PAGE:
After lunch we loaded up Miss El (Judy’s black lab) and took off for a backroads drive in an area around Monitor Pass. The views of the snow-capped peaks were spectacular and the high desert wildflowers added a rainbow of colors to the grey-green palette of the chaparral-studded hills. We stopped often to wander and photograph the wildflowers. Some were large and showy and others were very small and discrete, trying their best to hide from discovery. As we wandered  we came across a large patch of very fragrant wild onion in full bloom and after much concentrated effort, without the aid of a shovel or proper digging tool, we extracted a handful of the little beauties. Little they are, with the whole plant only standing about six inches or so, with a bulb the size of a walnut. I brought them home and will give them a try this week.

When we got back to the house we decided to make the Strawberry Rhubarb Buttermilk Pudding cake that I had recently seen on a post by Sassy Radish. Working as a team we chopped, measured and mixed and in no time the cake was ready for the oven. There was some discussion about the temperature, 400° F seemed pretty hot for baking with a glass pan, but we decided to give it a try and just keep a close watch while it was in the oven. The other thing that didn’t seem quite right was that the strawberry-rhubarb mixture contained, what seemed to us was, too much liquid. I always give a recipe the benefit of the doubt the first time, so into the oven it went, concerns and all. The results were spot on. It was beautiful and tasted wonderful. That night we had our pudding cake warm topped with vanilla bean ice cream (definitely good). The second night we had it warm again but this time with whipped cream topped with lemon zest. I really liked the last version and next time I think I’ll add lemon zest to the cake batter. I’d also like to try a blueberry-peach version when peaches come into season.

Rhubarb Strawberry Pudding Cake

Adapted from Gourmet Today by Sassy Radish
1/4 cup water
1 1/2 tsp cornstarch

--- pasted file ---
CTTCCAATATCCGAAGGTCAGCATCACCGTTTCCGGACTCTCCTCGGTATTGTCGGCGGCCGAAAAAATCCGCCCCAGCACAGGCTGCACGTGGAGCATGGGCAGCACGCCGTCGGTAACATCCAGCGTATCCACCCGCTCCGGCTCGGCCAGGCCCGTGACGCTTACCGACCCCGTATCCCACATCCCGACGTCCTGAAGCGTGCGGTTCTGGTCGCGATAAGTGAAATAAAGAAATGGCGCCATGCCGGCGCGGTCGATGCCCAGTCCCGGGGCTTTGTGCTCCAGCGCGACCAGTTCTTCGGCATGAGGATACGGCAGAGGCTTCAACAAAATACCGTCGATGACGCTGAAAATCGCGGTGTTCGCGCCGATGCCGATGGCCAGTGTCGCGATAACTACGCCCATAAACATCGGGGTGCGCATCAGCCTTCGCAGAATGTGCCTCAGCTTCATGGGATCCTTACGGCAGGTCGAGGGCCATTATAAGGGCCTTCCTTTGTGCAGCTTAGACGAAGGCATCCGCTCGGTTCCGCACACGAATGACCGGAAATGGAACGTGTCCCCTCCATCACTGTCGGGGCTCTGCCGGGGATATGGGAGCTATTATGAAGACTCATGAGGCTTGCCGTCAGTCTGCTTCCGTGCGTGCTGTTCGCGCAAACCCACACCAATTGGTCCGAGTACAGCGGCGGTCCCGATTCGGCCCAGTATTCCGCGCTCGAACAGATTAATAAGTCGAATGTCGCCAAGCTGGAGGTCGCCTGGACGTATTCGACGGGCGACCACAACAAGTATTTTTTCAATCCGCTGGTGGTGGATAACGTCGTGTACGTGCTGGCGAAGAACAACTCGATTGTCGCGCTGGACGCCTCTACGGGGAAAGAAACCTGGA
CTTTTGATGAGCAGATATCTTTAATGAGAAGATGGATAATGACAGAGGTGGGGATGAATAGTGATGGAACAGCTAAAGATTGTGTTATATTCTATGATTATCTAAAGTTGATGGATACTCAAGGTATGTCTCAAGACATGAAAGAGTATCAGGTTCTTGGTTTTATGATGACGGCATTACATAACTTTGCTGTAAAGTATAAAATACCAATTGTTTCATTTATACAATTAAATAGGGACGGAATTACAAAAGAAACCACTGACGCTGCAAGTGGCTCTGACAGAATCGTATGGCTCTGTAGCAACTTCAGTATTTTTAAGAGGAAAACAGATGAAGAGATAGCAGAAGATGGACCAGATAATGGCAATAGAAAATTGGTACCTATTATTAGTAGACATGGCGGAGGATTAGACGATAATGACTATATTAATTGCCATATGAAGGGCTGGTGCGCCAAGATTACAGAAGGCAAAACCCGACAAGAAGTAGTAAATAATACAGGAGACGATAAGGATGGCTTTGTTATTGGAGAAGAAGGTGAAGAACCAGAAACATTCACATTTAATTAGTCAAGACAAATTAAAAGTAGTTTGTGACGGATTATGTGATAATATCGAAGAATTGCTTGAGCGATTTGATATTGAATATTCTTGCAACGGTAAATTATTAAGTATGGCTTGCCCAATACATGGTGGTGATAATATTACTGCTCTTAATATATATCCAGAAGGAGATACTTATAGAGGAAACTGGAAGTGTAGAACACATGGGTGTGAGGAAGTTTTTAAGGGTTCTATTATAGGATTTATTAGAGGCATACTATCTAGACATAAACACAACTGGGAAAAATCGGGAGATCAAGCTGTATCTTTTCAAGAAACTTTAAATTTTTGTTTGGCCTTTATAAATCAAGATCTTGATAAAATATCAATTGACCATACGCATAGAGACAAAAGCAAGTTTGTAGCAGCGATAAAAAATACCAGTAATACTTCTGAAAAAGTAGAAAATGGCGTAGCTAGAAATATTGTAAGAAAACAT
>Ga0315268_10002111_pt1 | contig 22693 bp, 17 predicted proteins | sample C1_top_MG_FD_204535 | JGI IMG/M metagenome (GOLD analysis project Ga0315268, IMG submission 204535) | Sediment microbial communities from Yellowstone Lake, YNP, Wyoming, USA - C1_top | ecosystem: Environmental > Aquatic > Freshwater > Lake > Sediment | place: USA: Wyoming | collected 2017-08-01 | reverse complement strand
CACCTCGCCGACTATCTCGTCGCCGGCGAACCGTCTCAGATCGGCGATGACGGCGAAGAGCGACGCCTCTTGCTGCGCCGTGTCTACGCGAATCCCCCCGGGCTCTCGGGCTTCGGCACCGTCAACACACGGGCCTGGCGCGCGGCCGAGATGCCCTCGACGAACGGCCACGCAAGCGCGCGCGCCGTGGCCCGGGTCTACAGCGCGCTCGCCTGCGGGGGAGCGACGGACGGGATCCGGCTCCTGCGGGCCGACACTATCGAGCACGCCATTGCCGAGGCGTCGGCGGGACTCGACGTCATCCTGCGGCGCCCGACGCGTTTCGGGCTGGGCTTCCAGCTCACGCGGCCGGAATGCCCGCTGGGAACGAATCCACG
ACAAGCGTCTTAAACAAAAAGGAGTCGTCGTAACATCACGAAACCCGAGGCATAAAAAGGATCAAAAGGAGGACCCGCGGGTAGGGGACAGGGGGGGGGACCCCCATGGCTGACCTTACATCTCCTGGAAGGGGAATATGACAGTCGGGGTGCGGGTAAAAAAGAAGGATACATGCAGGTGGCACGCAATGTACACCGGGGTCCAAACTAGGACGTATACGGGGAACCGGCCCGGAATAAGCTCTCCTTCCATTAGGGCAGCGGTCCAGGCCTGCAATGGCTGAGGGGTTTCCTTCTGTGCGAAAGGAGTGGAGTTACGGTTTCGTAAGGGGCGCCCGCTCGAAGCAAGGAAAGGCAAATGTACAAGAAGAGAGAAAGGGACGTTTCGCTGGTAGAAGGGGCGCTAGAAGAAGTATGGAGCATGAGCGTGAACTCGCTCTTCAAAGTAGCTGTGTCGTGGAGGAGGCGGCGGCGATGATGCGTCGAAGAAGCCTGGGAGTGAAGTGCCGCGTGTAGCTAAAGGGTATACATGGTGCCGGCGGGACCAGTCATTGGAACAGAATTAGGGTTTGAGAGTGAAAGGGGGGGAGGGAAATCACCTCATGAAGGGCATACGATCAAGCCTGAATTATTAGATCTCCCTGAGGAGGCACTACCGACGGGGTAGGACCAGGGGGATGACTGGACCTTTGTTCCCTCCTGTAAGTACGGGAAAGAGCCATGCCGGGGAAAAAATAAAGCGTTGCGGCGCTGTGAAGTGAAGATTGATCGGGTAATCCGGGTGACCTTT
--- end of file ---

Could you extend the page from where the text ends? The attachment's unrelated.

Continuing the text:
1/2 cup plus 1/3 cup sugar
2 cups chopped rhubarb stalks (about 3-4 stalks)
1 cup chopped strawberries
1 cup AP flour
1 3/4 tsp baking powder
1/2 tsp salt
1 large egg
1/2 cup buttermilk
1 stick (8 tbsp) unsalted butter, melted and cooled slightly (don’t discard the butter wrapper, use it to butter the baking dish!)
1 tsp vanilla extract

Position a rack in the middle of the oven and preheat to 400F. Butter an 8 inch square glass or ceramic baking dish, using the butter wrapper from your stick of butter – it’ll have enough butter for adequately buttering the dish.

In a small saucepan, stir together water, cornstarch and 1/2 cup sugar, then stir in rhubarb to coat evenly. Bring to a simmer, stirring constantly. Once simmering, stir occasionally and let cook for about 3 minutes. Remove from heat and stir in strawberries. Set aside.

In a medium bowl, whisk together flour, baking powder, salt and remaining sugar.

In a large bowl, whisk together egg, buttermilk, melted butter and vanilla. Whisk in the flour mixture until just combined – careful do not over mix.

Add 1/2 cup of the fruit mixture to the baking dish, spreading it evenly over the bottom of the dish. Pour batter over fruit, spreading it evenly. Don’t just pour the batter in one spot, pour it over fruit throughout the dish and then use a spatula to make sure it’s spread out evenly. If you just dump the batter into one spot and then try to distribute the batter throughout, you’ll run into mixing the fruit with the batter. Spoon the rest of the fruit mixture over the batter, making sure to distribute that evenly as well.

Bake for 25-30 minutes until a wooden toothpick or a cake tester inserted into center of cake (not fruit!) comes out clean.

Cool in pan on a rack for 5 minutes before serving.

Here’s the info on the Placerville Farmers’ Market: Since they’re a seasonal market they opened May 8 and will close October 30. They are located at the Corner of Cedar Ravine and Main Street (Google map) every Saturday from 8 AM – Noon.